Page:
The park offers nearly 30 miles (48km) of marked trails, 10 miles of which are dedicated specifically to mountain biking. These range from easy, flat routes to difficult technical sections requiring split-second decision making. Bicyclists may encounter moose, although sightings are rare. The park includes a boat launch, canoe rentals, and a food concession. There is a separate bike path leading out of the park to the Taconic State Parkway, but traffic on the latter route makes regular use of the former less attractive. The park contains four main entrances, each with parking, restrooms, and playground facilities. The central location allows visitors to easily enter the park from almost any direction.
The campground opens on Memorial Day weekend and closes Columbus Day weekend. It has 140 sites, 90 with electrical hookups, modern showerhouses and rest rooms, water, and a dump station. Advance campsite reservations can be booked through Reserve America. Group Camp is available during the week of Labor Day, offering space for 20 people in a rustic environment. Seven guest cabins built in the 1950s near Lake Compounce were purchased by the state in 2001 and converted into fully equipped vacation homes. Each cabin sleeps six guests in three bedrooms. Modern kitchens feature granite countertops, stainless steel appliances, and windows that open onto scenic views of the parkland and lake. Outdoors, there is a fire ring and picnic table per site.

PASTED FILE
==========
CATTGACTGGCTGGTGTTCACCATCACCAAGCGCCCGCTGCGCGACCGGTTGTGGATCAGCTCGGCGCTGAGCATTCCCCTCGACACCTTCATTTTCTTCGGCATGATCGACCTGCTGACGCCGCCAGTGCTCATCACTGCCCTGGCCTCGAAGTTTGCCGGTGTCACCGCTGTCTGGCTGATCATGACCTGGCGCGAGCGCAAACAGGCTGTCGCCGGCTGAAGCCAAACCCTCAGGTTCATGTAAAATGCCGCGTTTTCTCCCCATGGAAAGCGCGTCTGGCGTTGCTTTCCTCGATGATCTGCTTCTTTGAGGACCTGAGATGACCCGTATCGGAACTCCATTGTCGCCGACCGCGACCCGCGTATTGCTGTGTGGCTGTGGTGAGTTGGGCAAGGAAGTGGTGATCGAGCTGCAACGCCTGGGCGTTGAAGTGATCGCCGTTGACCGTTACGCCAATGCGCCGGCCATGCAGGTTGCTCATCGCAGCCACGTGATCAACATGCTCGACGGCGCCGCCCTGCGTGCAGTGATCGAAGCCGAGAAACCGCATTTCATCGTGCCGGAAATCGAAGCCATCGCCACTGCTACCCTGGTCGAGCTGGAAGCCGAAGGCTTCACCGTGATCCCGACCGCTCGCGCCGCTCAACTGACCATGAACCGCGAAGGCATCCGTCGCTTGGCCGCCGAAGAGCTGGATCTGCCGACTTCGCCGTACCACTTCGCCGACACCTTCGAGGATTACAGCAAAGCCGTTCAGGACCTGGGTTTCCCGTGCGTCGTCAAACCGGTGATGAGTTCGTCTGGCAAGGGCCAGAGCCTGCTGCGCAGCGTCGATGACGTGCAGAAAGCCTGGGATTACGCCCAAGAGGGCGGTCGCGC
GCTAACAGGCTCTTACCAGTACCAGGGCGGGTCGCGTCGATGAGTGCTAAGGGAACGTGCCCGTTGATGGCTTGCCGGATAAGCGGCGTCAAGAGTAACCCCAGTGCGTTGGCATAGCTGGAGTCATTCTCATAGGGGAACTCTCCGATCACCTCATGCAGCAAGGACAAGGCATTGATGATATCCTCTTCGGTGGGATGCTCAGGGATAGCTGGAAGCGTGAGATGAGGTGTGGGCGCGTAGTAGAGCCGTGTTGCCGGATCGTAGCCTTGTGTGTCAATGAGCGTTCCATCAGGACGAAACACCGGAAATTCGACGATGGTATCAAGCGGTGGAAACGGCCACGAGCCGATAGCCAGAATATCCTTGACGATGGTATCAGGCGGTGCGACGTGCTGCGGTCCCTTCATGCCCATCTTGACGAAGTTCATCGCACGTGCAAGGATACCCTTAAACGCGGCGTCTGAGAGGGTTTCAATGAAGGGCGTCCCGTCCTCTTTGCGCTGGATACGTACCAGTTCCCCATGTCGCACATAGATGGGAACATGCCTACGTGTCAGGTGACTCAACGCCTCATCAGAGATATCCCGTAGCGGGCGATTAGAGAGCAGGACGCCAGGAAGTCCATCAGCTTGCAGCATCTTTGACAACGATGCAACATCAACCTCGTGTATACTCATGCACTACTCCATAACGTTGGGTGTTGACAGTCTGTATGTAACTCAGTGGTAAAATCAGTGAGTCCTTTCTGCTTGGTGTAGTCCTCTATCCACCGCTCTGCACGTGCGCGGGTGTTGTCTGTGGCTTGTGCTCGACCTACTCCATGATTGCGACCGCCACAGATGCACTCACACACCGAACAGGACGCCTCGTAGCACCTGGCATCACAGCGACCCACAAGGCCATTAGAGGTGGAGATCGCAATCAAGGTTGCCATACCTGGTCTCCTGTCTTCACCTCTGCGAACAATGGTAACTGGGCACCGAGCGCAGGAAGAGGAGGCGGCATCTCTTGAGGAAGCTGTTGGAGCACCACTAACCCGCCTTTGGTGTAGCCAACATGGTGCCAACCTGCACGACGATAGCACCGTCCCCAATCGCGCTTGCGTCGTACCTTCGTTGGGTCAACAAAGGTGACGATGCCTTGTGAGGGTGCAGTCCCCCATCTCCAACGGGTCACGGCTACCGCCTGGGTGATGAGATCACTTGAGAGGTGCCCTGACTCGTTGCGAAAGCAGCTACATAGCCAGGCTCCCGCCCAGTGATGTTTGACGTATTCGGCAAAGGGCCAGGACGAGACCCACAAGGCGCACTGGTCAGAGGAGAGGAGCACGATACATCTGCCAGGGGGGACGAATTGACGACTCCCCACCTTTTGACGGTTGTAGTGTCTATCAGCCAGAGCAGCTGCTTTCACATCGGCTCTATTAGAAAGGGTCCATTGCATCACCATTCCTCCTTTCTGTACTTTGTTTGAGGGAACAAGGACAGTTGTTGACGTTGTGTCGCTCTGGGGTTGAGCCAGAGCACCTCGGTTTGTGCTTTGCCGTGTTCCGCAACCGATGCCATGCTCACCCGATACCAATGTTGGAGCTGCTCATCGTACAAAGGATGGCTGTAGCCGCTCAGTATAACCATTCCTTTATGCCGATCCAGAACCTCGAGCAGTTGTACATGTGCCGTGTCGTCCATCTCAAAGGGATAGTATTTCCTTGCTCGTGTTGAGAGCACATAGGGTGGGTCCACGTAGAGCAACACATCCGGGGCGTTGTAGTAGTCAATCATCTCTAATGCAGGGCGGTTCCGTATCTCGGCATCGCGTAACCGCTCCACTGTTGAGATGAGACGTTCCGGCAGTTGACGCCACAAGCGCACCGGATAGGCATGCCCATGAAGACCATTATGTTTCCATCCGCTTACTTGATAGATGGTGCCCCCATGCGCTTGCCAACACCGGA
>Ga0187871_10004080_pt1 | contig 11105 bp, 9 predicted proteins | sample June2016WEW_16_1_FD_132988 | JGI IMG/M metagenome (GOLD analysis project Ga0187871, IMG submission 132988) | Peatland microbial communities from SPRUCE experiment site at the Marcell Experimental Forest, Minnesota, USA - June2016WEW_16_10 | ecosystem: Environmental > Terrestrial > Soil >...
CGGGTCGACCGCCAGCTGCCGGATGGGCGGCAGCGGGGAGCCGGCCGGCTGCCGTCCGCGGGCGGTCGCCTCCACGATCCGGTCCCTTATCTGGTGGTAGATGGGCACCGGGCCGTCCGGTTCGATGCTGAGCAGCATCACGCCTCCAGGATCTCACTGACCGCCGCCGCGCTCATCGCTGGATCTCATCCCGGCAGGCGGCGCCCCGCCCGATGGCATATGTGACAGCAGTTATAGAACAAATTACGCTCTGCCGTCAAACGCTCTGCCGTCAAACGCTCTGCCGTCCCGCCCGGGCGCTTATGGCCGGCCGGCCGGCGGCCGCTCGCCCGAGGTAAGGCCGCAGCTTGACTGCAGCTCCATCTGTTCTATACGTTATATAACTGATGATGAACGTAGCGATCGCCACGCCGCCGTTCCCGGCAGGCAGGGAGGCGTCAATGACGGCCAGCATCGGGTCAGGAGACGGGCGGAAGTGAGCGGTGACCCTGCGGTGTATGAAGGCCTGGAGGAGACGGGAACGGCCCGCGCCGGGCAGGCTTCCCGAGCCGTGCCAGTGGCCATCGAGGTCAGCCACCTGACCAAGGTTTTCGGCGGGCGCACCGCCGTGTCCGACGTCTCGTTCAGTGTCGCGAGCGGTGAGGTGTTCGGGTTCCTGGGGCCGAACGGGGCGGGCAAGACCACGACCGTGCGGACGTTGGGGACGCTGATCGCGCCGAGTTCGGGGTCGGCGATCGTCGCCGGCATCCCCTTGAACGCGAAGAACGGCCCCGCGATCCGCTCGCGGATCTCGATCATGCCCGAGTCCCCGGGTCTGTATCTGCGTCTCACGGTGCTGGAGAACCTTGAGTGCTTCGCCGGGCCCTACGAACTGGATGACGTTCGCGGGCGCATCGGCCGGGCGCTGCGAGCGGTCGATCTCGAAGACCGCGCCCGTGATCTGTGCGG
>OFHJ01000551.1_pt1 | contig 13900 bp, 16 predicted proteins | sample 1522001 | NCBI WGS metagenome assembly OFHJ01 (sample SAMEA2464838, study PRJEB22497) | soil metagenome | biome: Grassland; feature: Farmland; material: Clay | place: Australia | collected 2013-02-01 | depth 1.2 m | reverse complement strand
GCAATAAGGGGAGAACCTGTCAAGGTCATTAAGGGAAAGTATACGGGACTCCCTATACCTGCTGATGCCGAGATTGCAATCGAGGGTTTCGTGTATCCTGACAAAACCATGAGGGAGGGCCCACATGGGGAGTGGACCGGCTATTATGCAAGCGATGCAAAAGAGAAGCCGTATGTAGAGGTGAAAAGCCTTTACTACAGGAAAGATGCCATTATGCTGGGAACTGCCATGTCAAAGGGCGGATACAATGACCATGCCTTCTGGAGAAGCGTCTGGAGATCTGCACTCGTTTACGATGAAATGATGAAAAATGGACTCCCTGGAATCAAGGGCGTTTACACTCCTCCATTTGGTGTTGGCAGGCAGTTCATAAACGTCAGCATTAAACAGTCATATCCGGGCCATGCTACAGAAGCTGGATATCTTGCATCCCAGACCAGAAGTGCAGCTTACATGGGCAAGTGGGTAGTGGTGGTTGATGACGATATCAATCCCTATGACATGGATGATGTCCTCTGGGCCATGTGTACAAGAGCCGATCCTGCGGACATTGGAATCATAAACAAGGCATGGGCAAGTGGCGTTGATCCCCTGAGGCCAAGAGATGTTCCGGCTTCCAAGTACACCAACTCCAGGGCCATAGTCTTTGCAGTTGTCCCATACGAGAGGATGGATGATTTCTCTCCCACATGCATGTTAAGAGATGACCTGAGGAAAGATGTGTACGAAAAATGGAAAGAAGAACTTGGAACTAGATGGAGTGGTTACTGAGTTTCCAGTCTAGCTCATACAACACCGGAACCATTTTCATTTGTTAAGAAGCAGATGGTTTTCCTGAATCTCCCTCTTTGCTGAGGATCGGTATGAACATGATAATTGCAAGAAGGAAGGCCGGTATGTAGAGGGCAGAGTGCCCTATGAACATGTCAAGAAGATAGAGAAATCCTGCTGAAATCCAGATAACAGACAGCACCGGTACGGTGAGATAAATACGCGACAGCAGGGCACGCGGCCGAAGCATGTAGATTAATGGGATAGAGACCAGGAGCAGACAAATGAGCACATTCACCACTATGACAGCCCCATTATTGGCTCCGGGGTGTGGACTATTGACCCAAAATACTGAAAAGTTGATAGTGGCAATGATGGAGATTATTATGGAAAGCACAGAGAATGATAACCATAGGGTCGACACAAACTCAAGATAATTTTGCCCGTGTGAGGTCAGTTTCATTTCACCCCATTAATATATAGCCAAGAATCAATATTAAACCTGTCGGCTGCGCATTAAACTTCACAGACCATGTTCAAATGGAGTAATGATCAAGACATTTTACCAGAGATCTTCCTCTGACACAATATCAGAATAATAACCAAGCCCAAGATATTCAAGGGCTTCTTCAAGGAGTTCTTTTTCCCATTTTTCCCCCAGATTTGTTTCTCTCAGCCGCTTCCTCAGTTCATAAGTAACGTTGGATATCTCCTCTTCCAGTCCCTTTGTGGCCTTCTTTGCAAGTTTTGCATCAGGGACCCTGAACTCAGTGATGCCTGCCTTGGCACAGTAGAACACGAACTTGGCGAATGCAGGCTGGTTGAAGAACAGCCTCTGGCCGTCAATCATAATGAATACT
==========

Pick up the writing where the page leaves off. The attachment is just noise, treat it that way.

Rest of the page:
There is a beach on the lake just outside the park gates, which leads to a boardwalk where you can go on to the connected South Audubon Trail. The South Audubon Trail is a paved 0.5-mile loop around the perimeter of the park, featuring educational markers along the way. It is considered a low intensity trail, suitable for all ages and fitness levels. Dogs are permitted throughout the park, and bikes are allowed, but must remain within the park. The park’s nature center offers natural history exhibits, presentations, workshops, and events for children and adults. Programs focus on conservation, recycling, composting, wildlife observation, native plants, and seasonal astronomy.
The center is located inside the park office building. The park has many picnic tables and grills scattered throughout, as well as play areas for children. There is a separate picnic pavilion accommodating up to 60 people. Picnic tables accommodate up to eight people and have hot showers nearby. Half of the picnic tables are sunny and half are shaded. There are seven mounds in the park, ranging from average size to very tall, with burial artifacts found on five of them.